on Elm Street 1+2").

Main actor Eric Roberts delivers a rather bonkers performance, at times hilarious, at times really annoying. The rest of the cast is way more "bearable", especially Red Buttons as highly amusing reporter, James Earl Jones as cool police officer and the insanely beautiful Janine Turner as Roberts' love interest + cameo by Marvel legend Stan Lee! There's lots of badass chase sequences and an explosive finale, but also lots of cheesy dialogue and a few extremely illogical and/or
quite pointless scenes.

A must-see for Cohen fans. Worth checking out if you're a fan of slightly obscure 80s/90s thrillers.

19 February 2015

AVENGED (a.k.a "Savaged")


Alternate Title:

USA, 2013
Director: Michael S. Ojeda


Warning: everyone who is NOT into rape'n'revenge exploitation films, should stay far away from this film. Everyone else: welcome to "Avenged" a.k.a. "Savaged", the second feature film of cinematographer Michael S. Ojeda, an intense, brutal and surprisingly clever low-budget semi-supernatural revenge-horror-thriller, following a deaf woman who gets captured by a couple of vile and abhorrent hillbillies who rape, torture, and bury her alive. Gladly, a local Indian finds her half-dead body and brings her back to life by using Indian magic. During the reanimation, the spirit of a vengeful Apache warrior accidentally enters her body and turns her into an avenging angel, ready to take revenge on her tormentors...

The movie's low budget is very obvious and the few CGI effects look pretty weak, but aside from these trifles, "Avenged" turned out to be a real gem, in tone and theme similar to revenge films like "Night of the Scarecrow", "The Crow" and
"I Spit on Your Grave". It's stunningly directed and paced, tense and atmospheric from beginning to end, and it possesses a fascinating, very well developed and excellently structured storyline.

To my surprise, the movie doesn't focus on the gore / torture / brutality parts even though there's lots of gruesome and shocking scenes - no, "Avenged" focusses on a detailed and quite complex storyline full of interesting plot points and twists, as well as many unexpectedly multidimensional characters. Even the most unbearable assholes here have more depth than in most other similar films. Also, the fact that the movie touches all kinds of difficult topics like social marginalization, discrimination against women, handicapped people, native americans and afroamericans, misogyny and gun fanaticism almost makes this a piece of Anti-America exploitation - remarkable!

Main actress Amanda Adrienne is just marvellous. Seeing her as deaf woman transforming into a wild and rampant force of nature is just breathtaking. Love the scene where she pulls the cop's intestines out, or the insane finale where she fights against a chainsaw-wielding uber-hick. Similarly great: the performances by Brionne Davis, Joseph Runningfox or John Charles Meyer. The music by César Benito is terrific, at times aggressive, at times immensely emotional, cinematography and editing (both done by Ojeda himself) are spot-on, and the make-up effects look badass. A movie as raw as a punch in the face - wow!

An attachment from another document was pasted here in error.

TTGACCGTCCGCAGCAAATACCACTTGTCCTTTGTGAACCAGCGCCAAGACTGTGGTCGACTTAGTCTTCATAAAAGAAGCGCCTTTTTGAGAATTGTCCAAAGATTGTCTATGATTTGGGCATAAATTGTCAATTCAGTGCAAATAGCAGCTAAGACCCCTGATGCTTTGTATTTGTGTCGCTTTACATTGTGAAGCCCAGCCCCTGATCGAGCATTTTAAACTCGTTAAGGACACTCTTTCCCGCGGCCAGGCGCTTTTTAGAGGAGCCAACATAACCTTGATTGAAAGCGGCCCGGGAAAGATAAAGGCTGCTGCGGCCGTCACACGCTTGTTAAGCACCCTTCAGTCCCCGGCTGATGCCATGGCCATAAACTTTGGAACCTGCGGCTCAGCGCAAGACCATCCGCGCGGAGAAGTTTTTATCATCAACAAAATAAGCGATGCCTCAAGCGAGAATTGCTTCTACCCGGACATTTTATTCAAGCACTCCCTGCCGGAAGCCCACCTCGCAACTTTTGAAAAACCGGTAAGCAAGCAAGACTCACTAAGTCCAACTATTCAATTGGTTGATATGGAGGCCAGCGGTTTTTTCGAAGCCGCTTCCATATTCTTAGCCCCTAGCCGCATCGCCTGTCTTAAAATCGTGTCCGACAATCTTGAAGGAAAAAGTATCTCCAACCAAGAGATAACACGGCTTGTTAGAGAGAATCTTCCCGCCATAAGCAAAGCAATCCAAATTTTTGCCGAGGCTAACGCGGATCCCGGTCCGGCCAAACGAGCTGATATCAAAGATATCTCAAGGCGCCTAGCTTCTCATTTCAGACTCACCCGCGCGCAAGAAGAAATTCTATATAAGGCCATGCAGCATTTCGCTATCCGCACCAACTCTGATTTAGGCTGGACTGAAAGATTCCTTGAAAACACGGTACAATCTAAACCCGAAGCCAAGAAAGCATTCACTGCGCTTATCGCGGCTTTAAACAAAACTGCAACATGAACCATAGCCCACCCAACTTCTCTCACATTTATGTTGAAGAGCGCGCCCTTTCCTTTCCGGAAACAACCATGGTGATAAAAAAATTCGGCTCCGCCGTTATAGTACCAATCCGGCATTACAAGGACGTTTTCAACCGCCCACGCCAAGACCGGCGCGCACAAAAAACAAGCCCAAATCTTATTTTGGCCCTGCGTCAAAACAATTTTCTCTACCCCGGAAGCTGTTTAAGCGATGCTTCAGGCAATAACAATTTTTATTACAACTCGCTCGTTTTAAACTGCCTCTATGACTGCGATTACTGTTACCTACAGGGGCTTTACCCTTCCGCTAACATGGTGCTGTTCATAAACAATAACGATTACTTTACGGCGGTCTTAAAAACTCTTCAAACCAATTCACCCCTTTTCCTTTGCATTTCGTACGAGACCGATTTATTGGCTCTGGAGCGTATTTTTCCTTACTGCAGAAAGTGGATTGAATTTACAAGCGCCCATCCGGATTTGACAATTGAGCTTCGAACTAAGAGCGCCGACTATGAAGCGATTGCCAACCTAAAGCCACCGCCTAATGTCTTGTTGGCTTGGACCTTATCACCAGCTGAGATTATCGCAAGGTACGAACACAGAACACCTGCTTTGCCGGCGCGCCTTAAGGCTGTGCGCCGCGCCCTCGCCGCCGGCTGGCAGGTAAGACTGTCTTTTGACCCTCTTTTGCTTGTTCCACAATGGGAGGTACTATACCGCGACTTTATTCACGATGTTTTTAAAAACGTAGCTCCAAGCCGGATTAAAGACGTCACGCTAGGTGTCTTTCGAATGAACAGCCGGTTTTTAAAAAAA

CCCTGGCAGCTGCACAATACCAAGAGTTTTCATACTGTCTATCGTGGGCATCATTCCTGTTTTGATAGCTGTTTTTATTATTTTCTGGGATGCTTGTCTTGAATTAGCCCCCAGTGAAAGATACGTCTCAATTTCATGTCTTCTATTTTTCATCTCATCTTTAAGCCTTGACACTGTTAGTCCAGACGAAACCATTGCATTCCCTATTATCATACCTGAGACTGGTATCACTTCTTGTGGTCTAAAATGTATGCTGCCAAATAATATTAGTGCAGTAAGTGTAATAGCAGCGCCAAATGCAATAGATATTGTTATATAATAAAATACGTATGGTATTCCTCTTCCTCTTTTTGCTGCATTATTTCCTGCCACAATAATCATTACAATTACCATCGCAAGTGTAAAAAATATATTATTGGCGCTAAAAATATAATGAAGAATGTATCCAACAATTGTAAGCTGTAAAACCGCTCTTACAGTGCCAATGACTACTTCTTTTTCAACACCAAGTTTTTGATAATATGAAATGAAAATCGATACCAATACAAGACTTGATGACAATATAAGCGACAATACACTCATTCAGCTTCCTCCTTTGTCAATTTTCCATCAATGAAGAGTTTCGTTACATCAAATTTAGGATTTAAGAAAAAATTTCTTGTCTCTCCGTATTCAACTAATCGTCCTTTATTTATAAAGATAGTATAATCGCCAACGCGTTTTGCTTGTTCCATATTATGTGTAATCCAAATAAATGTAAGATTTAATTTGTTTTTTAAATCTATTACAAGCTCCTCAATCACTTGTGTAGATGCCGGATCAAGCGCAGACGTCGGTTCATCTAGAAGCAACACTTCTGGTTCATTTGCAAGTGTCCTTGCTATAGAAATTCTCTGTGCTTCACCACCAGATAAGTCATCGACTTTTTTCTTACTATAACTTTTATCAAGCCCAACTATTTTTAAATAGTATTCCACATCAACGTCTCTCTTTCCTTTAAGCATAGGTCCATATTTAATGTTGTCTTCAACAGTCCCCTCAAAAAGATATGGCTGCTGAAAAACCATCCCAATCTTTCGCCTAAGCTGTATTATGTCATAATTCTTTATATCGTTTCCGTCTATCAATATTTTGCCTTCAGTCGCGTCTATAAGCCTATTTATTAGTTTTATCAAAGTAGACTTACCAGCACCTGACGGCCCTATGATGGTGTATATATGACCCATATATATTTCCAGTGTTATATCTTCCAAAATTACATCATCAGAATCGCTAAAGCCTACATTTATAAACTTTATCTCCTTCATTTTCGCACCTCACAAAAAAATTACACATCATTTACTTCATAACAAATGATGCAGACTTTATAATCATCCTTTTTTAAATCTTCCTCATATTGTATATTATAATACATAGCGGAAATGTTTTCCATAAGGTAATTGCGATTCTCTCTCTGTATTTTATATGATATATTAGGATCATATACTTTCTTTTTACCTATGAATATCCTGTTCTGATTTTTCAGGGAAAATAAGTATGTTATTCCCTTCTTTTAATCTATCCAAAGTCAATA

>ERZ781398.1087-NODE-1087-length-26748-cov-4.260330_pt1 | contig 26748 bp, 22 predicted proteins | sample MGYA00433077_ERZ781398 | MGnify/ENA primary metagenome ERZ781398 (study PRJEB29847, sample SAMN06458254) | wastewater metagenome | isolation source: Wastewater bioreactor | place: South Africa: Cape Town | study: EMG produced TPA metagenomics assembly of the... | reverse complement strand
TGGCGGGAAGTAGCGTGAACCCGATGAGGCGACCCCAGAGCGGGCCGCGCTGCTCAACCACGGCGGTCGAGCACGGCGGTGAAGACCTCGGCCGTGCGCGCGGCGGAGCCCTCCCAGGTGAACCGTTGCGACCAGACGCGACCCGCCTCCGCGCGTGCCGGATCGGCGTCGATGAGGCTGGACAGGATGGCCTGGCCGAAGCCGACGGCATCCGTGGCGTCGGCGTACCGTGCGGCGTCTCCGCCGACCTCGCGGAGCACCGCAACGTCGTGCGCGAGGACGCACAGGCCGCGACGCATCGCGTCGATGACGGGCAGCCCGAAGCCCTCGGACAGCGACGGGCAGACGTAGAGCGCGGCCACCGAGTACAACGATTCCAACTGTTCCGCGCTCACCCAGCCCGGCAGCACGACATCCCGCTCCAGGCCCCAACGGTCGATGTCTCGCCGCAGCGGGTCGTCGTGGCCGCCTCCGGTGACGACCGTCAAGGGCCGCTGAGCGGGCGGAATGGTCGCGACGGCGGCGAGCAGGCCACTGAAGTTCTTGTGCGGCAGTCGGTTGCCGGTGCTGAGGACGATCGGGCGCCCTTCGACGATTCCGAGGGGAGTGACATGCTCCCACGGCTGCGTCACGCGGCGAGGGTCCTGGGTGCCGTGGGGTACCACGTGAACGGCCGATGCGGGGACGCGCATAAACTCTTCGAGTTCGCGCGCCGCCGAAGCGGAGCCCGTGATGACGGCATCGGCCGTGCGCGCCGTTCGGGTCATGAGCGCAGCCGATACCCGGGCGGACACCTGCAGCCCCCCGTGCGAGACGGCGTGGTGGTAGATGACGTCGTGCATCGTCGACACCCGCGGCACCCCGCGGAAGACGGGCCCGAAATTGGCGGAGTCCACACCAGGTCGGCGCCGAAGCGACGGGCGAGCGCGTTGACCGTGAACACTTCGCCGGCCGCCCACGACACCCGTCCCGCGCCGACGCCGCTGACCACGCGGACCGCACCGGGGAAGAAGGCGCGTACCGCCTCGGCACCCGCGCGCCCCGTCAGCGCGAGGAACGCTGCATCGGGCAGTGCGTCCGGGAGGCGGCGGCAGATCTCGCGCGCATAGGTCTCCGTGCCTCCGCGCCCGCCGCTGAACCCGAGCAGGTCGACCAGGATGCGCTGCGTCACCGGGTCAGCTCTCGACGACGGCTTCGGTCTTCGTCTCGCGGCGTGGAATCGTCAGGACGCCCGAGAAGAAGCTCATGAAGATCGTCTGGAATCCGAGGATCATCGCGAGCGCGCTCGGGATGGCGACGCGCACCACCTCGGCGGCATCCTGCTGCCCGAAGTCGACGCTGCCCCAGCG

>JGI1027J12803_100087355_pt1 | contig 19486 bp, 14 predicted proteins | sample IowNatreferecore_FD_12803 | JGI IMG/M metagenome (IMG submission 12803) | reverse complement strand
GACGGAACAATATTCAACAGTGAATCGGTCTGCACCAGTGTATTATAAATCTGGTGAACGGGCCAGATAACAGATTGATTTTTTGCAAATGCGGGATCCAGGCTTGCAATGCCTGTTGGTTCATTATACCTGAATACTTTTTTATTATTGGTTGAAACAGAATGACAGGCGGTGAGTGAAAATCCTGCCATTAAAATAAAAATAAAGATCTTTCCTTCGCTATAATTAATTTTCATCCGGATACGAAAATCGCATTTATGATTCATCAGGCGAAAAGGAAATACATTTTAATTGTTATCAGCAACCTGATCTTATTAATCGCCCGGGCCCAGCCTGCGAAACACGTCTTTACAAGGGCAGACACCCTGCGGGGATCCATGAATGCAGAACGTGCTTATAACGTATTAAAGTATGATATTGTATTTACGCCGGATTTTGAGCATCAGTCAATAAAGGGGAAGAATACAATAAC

Thanks to October Coast for the screener!

18 February 2015



Alternate German Title:
Storm Warning - Überleben kann tödlich sein

Australia, 2007
Director: Jamie Blanks


After "Urban Legend"-director Jamie Blanks' second feature "Valentine" bombed badly at the box office in 2001, he turned his back on Hollywood and returned to his homeland Australia, spending time with his family for a couple of years - until 2007 when he finally started working on a new film, together with legendary screenwriter Everett De Roche, the genius behind Oz-classics like "Razorback", "Patrick" or "Road Games".

Based on De Roche's "Straw Dogs"-influenced script which was originally written in 1982(!), Blanks created his absolute best film so far (IMHO): "Storm Warning", a highly suspenseful and pretty gruesome Ozploitation semi-backwoods-flick, following a nice yuppie couple on a fishing trip who get lost in a marsh and seek refuge in an isolated farmhouse where they get terrorized by its inhabitants, a raunchy hick and his two slightly demented sons...

What may sound like a textbook example of run-of-the-mill backwoods-horror, is actually a clever and cunning little shocker somewhere between "Wolf Creek", "Texas Chainsaw Massacre" and the above-mentioned "Straw Dogs". Starts out slow but atmospheric out on the sea and in the marshlands, gets dark and grim in the farmhouse on the island, and ends with a terrifying climax full of badass action, glorious gore and pretty insane violence.

There's a scene in the begining where we get to see the couple drifting deeper and deeper into the marsh. It's only 3 minutes long, accompanied by moody music and without any dialogue, but it's so goddamn intense and it perfectly sets the mood for what's to come [SPOILERS]: a huge marihuana plantation, a house full of nude posters, sex dolls and... um, bestiality, dead kangaroos, blood-hungry Rottweilers, death by fishing rods/hooks, death by hovercraft, or - best of all - semi-castration by some kinda self-made "vagina dentata". There's lots of blood, gore and shocks throughout the film, but the anti-rape penis-destruction scene
is just genius!

The farmhouse settings and the eerie marsh-locations on French Island look just marvellous. Cinematography is great (Karl von Moller, "Long Weekend"), the editing is terrific (Geoff Hitchins, "The Outback") and Blanks' very own score is simply marvellous and effective as hell. The entire cast is awesome and all of the 5 actors deliver stunning performances, especially the incredibly grgeous Nadia Farès ("The Crimson Rivers"), the outstanding John Brumpton ("The Loved Ones") and David Lyons ("Swerve").